AbstractThis thesis investigates the application of fuzzy logic to geospatial problems. Fuzzy logic provides a means for dealing with vague information and sparse datasets inherent to many real world applications. A fuzzy site suitability analysis for prawn farming on remote Groote Eylandt demonstrates how fuzzy logic concepts can be incorporated into maps to facilitate site selection.
Another application presented relies on a published chemical plant operation dataset to illustrate how data driven modelling enables objective predictions on the basis of available information. In a third application, records of environmental variables associated with the foraging patterns of elephant seals are reinterpreted. The fuzzy rule-based data driven analysis of this small dataset of high dimensionality leads to an unambiguous conclusion more efficiently than other methods described in the literature.
Knowledge driven fuzzy rule-based modelling is illustrated by case studies aimed at improving the sustainability of the Timor Reef fishery. Firstly, the knowledge of experienced fishers is recorded to evaluate the fishing power of the Timor Reef fishery fleet to assess the need for recalibrating an existing map of productivity. Near constant fishing power across that fleet suggests that recalibration is not necessary. Secondly, a published fuzzy rule-based expert system is implemented. It can estimate fish susceptibility to fishing pressure from biological parameters only. The susceptibility to fishing pressure of target species of the Timor Reef fishery, estimated with this fuzzy expert system, differs from that estimated from globally averaged parameters. These discrepancies highlight the importance of local models for the development of sustainable fisheries.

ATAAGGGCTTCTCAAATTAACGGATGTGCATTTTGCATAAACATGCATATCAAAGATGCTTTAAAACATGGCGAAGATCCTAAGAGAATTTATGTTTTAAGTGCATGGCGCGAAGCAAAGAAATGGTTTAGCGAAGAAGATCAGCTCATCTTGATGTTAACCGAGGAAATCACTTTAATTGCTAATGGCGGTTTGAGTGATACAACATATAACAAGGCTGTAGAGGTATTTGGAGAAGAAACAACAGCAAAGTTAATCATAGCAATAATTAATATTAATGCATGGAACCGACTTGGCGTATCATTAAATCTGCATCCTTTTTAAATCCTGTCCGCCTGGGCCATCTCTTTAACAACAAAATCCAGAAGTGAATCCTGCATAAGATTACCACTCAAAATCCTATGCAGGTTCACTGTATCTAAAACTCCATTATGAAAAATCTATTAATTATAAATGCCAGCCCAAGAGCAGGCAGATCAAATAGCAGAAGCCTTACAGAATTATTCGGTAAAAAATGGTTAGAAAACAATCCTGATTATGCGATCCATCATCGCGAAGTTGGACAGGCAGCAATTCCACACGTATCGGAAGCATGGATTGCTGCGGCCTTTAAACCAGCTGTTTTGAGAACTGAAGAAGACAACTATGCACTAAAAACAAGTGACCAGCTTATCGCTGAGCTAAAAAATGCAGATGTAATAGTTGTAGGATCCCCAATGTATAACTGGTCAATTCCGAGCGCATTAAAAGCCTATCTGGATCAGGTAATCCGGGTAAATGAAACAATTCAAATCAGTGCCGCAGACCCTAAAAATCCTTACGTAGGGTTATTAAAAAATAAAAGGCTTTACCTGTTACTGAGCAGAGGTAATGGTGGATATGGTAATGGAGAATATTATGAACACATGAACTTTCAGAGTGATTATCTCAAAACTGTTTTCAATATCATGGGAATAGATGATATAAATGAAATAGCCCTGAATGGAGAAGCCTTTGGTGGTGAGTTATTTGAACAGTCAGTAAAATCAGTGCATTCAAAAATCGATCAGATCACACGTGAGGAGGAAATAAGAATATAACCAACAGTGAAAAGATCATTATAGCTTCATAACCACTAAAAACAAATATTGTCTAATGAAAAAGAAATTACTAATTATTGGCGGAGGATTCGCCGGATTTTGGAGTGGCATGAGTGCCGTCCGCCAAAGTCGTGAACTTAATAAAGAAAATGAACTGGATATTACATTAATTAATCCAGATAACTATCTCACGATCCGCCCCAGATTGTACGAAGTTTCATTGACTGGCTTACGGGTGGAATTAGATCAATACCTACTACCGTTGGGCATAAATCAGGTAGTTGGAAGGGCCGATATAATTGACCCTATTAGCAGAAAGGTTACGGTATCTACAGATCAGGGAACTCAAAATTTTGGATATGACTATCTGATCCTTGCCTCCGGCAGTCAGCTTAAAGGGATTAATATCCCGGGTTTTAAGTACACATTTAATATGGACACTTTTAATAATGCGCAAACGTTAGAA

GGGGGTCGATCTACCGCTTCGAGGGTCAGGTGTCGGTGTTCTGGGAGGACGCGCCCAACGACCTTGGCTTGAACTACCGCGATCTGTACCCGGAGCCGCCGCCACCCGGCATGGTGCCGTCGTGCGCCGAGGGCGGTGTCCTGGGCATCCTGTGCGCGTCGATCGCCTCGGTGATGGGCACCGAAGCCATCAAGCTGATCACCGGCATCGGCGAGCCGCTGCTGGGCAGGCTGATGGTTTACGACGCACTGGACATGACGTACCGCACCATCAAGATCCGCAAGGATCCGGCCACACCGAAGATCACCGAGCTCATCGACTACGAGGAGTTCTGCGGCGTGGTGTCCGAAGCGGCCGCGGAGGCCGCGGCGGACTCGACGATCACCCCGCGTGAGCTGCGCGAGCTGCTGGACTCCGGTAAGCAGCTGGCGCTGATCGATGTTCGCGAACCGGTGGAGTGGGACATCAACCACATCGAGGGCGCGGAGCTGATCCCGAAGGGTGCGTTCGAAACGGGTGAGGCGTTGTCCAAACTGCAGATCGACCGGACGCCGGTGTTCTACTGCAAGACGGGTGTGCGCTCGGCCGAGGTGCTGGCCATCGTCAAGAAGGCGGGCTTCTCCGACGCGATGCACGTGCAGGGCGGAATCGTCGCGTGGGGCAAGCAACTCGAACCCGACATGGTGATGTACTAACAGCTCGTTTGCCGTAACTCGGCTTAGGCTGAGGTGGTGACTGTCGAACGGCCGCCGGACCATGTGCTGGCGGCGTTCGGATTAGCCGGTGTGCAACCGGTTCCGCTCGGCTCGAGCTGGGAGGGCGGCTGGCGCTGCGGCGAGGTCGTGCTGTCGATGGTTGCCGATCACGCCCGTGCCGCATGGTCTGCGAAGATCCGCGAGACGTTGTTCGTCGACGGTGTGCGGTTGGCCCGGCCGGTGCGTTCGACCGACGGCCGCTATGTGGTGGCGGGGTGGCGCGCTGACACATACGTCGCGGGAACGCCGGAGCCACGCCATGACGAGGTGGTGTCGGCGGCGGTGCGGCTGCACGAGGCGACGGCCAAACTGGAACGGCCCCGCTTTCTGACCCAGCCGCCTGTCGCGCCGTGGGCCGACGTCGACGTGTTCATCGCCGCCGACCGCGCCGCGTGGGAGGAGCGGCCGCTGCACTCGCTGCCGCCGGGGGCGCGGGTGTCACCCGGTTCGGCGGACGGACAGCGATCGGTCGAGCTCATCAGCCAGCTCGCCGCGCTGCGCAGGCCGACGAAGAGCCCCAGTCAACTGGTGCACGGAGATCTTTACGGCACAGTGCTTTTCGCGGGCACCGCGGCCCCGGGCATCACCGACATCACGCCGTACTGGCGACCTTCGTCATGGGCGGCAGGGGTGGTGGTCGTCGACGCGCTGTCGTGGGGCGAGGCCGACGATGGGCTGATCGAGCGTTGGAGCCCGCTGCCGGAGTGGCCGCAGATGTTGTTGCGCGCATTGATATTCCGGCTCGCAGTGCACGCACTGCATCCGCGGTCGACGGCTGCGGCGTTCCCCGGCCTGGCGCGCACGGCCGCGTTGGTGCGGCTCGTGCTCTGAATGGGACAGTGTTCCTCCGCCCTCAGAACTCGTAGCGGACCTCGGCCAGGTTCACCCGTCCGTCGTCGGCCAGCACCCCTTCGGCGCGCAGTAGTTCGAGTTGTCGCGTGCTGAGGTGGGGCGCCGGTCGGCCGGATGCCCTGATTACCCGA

Case studies in this thesis highlight the potential of fuzzy rule-based modelling in complementing statistical methods applied to spatial problems particularly when the uncertainty of the data is undefined. That potential is noteworthy in marine natural resource management.
|Date of Award||2011|
|Supervisor||Diane Pearson (Supervisor) & Stefan Maier (Supervisor)|